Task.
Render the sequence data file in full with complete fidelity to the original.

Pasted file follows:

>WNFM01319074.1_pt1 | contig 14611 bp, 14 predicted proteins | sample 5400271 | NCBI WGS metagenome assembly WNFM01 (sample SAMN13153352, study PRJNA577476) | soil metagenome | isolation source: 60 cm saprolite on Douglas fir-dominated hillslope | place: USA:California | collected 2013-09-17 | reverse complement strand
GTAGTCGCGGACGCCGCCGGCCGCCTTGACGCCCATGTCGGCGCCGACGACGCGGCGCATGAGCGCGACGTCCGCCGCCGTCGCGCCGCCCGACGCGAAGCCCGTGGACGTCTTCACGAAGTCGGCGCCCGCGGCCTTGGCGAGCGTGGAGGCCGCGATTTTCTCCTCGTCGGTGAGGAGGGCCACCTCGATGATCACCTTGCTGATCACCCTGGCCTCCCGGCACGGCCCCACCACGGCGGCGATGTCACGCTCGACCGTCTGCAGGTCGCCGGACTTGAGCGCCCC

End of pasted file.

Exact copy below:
>WNFM01319074.1_pt1 | contig 14611 bp, 14 predicted proteins | sample 5400271 | NCBI WGS metagenome assembly WNFM01 (sample SAMN13153352, study PRJNA577476) | soil metagenome | isolation source: 60 cm saprolite on Douglas fir-dominated hillslope | place: USA:California | collected 2013-09-17 | reverse complement strand
GTAGTCGCGGACGCCGCCGGCCGCCTTGACGCCCATGTCGGCGCCGACGACGCGGCGCATGAGCGCGACGTCCGCCGCCGTCGCGCCGCCCGACGCGAAGCCCGTGGACGTCTTCACGAAGTCGGCGCCCGCGGCCTTGGCGAGCGTGGAGGCCGCGATTTTCTCCTCGTCGGTGAGGAGGGCCACCTCGATGATCACCTTGCTGATCACCCTGGCCTCCCGGCACGGCCCCACCACGGCGGCGATGTCACGCTCGACCGTCTGCAGGTCGCCGGACTTGAGCGCCCC